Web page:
#MillenniumLive , Customer Experience , Podcast
As originally published by David Sable on Linkedin. Subscribe to the newsletter!
In a recent “dial spinning” tour of Clubhouse, (for those not clear about my reference to dial spinning, check a history book or read my recent post), I stumbled across multiple sessions discussing work/life balance.
Most were the same: an alpha speaker passionately describing their quarantine-induced revelation that family and personal time were important, while exhorting session participants to follow their lead, by carving out a set percentage-a-day of non-work time.
If you’ve been following various stories about the return to office life, (to those same jobs we’ve been slavishly working in over the last year), one of the dominant themes is about a general reluctance to do so due to a mixture of work/life balance anxiety, and safety, of course. Although it is notable that this safety-related anxiety does not seem to extent to bars, restaurants and gyms, which have no particular caveats of balance and a lesser metric of safety than is applied to offices.
As I have written before, the less-than-enthusiastic rush back to office environments is a legacy issue of poor design, weak culture and mediocre atmosphere, despite all the surveys and feel-good pronouncements about how great it all was.
Those issues need to be met head-on, and based on the research I see, following WeWork down a rabbit hole (sink hole?) is not close to the solution. You need to be thinking the other way. Open yes, but also personal—team oriented, warm, homey and provide space that is own-able by individuals.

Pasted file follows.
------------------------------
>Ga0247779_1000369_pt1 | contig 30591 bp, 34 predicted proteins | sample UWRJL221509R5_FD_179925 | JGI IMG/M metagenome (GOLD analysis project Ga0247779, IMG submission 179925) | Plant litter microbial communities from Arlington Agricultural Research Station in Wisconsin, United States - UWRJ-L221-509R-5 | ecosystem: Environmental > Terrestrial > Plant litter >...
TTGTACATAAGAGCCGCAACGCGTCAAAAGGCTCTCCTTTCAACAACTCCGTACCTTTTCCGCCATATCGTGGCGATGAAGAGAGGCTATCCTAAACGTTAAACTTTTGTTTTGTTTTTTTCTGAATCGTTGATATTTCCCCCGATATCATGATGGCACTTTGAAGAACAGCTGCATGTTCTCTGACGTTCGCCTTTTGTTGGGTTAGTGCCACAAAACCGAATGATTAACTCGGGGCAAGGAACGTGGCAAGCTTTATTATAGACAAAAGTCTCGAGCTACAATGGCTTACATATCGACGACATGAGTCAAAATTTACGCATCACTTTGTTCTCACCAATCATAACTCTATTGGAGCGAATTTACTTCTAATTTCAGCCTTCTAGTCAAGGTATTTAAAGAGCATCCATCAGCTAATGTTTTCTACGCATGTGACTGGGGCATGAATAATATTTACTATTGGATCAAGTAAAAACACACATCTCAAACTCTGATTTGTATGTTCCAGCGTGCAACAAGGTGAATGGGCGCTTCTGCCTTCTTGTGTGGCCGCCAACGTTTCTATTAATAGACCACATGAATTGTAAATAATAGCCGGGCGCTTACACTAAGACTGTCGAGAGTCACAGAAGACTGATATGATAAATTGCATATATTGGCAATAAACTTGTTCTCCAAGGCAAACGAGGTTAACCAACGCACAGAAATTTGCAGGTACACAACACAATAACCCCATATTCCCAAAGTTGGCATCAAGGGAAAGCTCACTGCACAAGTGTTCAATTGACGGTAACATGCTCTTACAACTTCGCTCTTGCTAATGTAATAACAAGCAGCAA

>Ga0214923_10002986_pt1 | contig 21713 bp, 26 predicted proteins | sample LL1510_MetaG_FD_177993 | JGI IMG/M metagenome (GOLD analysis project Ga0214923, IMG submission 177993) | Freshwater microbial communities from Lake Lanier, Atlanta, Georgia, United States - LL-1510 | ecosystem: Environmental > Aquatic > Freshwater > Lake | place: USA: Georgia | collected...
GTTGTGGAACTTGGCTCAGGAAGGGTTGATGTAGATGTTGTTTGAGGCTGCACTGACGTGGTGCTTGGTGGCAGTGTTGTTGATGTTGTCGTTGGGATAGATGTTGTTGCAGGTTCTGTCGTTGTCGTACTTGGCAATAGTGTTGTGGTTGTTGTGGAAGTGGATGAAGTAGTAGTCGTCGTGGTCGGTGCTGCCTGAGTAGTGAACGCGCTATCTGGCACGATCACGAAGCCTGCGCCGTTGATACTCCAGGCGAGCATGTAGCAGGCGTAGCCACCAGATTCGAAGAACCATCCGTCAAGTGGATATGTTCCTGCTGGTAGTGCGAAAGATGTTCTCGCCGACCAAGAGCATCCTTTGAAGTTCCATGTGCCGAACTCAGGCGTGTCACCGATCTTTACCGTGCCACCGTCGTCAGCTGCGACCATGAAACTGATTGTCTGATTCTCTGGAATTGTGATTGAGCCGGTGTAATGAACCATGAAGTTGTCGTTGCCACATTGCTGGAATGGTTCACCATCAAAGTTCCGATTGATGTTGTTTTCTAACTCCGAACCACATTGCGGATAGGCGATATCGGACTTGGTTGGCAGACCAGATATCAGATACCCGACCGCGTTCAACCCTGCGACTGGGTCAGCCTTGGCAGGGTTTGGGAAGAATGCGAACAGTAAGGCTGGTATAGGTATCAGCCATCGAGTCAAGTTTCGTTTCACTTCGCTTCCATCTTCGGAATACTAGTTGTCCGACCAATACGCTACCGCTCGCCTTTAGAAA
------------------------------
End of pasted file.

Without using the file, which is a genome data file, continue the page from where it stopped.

Work/life balance is a different issue altogether, and while better designed space and more thought out and deliberate project and client management can make a huge difference, it won’t entirely address this concern. The problem needs to be addressed with open dialogue, coaching, mentoring and a shift in attitude by both employee and employer.
To me one, of the most troubling aspects of the discussion and the movement, if you will, is the union-like rhetoric around hours and percentages for corporate employees, driven in part by being home and the fear of being consumed by Zoom, and balanced by the notion that we have been making our own hours.
Full confession: when I started working back in the mid 70s, I “paid” for training by owing an extra hour before I qualified for overtime—yes, so underpaid were we that we got overtime, and thank God we did. We were expected to work as many hours as it took. Many were the all-nighters.
Yet somehow, other than the overtime, not a lot changed as I moved up. We still worked around the clock as necessary, like many in other industries still do.
The first question—and an addressable one by management—what is “as necessary”?
I can’t tell you how many times over my career all-nighters, weekends and holiday shifts that had been demanded by clients proved to be cynically wasted, as the people who had demanded the work were not available during that same time frame to comment, weigh in, or add value. And worse, when the work, delivered in prime fashion on a premium schedule by worn-out folks that had been driven by immediate need, sat for days or even weeks waiting for feedback, as in reality, it just hadn’t been that critical.
Not to mention the Christmas/New Year’s new business pitches—we’ve all had them—that were not decided until February. The real test, having been how you would work under pressure and could you deliver over a holiday. So it goes.
Setting expectations and reasonable boundaries is an important and critical step in beginning to address work/life balance. It is bound up in mutual respect, but it is also tied into mutual accountability all around. Sometimes projects just hit the fan, and it’s all hands-on deck. Those are amazing, powerful and empowering moments, when people come together in crisis to solve problems, keep the enterprise afloat, and team up like never before.